For a show about the CIA, important episodes of Showtime's Homeland leak with an alarming regularity. This season the premiere and the finale both made their way online earlier than intended.
At some point over the last 24 hours, Homeland's hotly-anticipated season three finale, "The Star," hit file-sharing and torrent sites, in high-definition, no less. Impatient Mandy Patinkin fans already have downloaded the episode thousands of times, and spoiler-heavy debates have already begun in certain corners of the Internet. The episode isn't set to air on Showtime until Sunday, December 15 — so the season's most important episode appeared online at least a full day ahead of its scheduled release.
In music, albums leak all the time. In television a leak is much more rare. But Homeland, a show about spies and top secret CIA operations, can't seem to keep its episodes under wraps. The season three premiere leaked a full month ahead of its air date, and pirates downloaded that episode more than 100,000 times in its first few hours online. The leaked finale, which is expected to provide final answers about the fate of Nicholas Brody, the politician-turned-terrorist-turned-??????, can probably expect similar numbers. (A non-spoiler spoiler: Morena Baccarin and Morgan Saylor, who play Jessica and Dana Brody, have been downgraded to guest stars for season four.)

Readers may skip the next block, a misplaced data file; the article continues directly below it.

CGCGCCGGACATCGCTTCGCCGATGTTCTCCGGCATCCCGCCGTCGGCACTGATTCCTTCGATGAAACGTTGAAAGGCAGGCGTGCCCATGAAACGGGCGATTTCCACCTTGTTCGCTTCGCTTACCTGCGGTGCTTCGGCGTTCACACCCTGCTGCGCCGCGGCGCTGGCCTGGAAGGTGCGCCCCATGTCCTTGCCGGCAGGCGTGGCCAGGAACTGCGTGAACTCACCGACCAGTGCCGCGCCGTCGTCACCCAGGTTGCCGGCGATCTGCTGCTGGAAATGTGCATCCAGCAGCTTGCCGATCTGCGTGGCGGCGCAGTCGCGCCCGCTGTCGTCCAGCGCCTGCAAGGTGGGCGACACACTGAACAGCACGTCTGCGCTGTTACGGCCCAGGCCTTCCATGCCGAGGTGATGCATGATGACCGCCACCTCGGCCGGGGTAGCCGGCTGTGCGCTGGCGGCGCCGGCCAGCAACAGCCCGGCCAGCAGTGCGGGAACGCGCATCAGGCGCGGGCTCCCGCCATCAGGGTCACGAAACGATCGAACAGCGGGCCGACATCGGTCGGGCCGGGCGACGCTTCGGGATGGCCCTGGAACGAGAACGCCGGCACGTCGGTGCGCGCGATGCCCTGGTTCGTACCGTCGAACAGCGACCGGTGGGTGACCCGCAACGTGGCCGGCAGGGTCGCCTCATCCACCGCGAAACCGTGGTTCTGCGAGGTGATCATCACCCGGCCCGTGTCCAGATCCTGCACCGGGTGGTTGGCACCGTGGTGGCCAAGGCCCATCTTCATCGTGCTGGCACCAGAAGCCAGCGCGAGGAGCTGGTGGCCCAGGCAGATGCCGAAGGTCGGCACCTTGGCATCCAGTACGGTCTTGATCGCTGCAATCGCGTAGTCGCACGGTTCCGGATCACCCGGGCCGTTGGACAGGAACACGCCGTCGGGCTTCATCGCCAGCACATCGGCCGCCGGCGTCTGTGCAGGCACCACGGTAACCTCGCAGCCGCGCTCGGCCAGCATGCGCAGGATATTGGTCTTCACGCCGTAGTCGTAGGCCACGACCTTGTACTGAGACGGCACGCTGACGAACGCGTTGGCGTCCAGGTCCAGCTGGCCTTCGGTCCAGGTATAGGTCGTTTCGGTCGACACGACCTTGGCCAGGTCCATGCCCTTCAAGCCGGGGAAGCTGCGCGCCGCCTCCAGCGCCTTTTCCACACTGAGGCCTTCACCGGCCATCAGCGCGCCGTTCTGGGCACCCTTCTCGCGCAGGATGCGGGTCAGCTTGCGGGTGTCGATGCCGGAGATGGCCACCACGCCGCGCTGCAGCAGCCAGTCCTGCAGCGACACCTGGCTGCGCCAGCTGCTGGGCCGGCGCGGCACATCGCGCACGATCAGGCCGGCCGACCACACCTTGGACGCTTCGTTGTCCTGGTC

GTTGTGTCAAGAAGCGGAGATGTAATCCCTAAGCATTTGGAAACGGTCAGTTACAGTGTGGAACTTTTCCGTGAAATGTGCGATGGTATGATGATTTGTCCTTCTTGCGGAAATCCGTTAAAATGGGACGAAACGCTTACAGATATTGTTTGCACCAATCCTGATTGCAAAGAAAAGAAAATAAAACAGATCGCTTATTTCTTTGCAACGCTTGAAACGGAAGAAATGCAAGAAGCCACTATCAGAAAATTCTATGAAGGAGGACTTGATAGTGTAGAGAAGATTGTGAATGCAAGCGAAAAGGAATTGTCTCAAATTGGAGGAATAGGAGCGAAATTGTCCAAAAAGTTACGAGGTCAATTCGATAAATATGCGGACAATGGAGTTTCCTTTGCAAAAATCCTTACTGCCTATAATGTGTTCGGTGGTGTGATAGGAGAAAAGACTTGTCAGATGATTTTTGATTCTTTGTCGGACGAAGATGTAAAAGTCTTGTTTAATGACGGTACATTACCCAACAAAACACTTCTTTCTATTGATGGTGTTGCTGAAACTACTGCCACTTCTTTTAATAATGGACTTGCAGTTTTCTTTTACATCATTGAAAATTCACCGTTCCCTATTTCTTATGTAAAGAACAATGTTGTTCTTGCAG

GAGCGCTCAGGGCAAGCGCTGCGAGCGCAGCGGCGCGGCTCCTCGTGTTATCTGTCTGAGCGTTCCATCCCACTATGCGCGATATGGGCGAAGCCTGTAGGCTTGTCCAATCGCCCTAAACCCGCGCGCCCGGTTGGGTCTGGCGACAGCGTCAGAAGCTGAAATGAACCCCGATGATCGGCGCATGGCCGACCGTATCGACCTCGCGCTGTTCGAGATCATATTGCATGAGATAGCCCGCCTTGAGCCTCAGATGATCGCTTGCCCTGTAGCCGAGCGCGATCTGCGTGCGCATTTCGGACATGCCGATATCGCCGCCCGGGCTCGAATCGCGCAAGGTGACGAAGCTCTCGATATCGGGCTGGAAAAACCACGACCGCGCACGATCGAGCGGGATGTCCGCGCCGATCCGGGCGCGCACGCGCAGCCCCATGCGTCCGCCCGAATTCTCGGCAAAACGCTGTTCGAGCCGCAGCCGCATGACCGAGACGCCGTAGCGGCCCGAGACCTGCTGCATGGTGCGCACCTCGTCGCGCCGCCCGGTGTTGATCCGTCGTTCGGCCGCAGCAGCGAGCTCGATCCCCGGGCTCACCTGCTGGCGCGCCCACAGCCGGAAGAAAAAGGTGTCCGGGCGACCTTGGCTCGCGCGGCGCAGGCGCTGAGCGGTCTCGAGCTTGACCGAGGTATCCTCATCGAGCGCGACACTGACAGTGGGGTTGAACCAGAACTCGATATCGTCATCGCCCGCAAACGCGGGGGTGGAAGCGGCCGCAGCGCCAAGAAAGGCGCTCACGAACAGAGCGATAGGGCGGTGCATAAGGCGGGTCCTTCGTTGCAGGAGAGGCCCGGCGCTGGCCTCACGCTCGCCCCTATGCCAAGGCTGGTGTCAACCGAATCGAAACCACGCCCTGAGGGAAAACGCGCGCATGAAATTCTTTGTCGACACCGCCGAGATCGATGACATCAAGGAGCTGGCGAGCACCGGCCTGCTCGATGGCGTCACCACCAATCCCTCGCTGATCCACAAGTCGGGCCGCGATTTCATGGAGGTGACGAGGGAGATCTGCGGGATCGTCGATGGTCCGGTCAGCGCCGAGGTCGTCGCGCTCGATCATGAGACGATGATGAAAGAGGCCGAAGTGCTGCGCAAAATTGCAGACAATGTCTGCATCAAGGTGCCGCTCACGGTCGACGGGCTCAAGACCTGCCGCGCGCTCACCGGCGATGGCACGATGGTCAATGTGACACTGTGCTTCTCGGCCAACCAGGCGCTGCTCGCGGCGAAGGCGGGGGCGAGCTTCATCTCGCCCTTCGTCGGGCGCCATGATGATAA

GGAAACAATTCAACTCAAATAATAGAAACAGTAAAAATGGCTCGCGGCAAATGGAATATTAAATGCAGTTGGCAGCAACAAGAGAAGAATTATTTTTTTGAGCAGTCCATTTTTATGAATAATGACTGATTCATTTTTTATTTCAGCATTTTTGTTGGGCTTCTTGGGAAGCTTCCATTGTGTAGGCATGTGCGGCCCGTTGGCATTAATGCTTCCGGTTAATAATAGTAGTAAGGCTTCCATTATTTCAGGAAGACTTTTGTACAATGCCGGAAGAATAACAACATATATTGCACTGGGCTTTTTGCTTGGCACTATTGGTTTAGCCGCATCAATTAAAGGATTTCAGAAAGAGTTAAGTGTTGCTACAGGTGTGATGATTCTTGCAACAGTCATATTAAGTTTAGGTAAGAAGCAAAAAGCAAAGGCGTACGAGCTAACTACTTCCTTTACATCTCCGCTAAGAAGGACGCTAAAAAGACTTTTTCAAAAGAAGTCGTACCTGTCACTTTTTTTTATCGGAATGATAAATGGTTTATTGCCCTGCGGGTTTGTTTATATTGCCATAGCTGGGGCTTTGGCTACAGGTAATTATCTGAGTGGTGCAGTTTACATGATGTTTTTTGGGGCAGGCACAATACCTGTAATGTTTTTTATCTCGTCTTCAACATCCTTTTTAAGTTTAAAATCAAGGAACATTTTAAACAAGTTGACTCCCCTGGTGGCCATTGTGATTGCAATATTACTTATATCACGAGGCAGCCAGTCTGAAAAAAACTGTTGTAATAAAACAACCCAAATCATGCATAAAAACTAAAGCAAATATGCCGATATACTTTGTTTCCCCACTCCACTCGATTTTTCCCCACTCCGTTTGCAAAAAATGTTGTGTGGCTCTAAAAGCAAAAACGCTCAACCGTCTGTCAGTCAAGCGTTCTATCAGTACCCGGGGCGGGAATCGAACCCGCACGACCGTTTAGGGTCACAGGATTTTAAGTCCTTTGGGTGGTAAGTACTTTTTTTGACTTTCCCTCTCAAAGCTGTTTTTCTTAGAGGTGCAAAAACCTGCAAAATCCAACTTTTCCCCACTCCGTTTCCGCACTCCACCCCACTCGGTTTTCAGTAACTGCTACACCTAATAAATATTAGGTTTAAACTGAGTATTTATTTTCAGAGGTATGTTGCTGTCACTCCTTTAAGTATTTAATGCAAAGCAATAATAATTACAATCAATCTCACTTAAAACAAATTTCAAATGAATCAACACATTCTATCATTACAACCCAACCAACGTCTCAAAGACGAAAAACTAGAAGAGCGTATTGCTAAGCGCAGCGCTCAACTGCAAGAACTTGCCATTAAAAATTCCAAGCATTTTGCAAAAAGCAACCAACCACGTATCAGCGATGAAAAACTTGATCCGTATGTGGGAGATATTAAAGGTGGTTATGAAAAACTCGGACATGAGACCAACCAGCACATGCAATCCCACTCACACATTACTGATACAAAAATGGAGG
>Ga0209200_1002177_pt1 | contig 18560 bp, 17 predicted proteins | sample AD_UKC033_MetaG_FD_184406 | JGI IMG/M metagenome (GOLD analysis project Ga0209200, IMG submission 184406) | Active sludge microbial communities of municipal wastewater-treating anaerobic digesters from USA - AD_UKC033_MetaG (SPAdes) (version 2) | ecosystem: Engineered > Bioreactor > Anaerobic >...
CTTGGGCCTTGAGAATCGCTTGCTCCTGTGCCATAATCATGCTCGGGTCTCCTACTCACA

How this episode made its way online remains a mystery. Clues about the leaked season premiere pointed towards screeners given out at a critical junket over the summer, because the episode's editing was unfinished — it lacked proper opening credits. The leaked finale appears to be a polished final product.
Wether or not Homeland fans should rush and download the episode is unclear. Downloading TV is illegal, so there's a moral question at hand, and I am not a Homeland fan, so I can only tell you it's out there if you want it. But on a weekend when so much of North America seems to be suffering from horrendously cold weather, staying in with a warm meal, a blanket and an episode of good-to-decent-to-occasionally-great TV doesn't sound so bad. Just maybe don't tell the feds what you're watching.
If you want the episode that badly, you'll have to find it on your own, though.
This article is from the archive of our partner The Wire.
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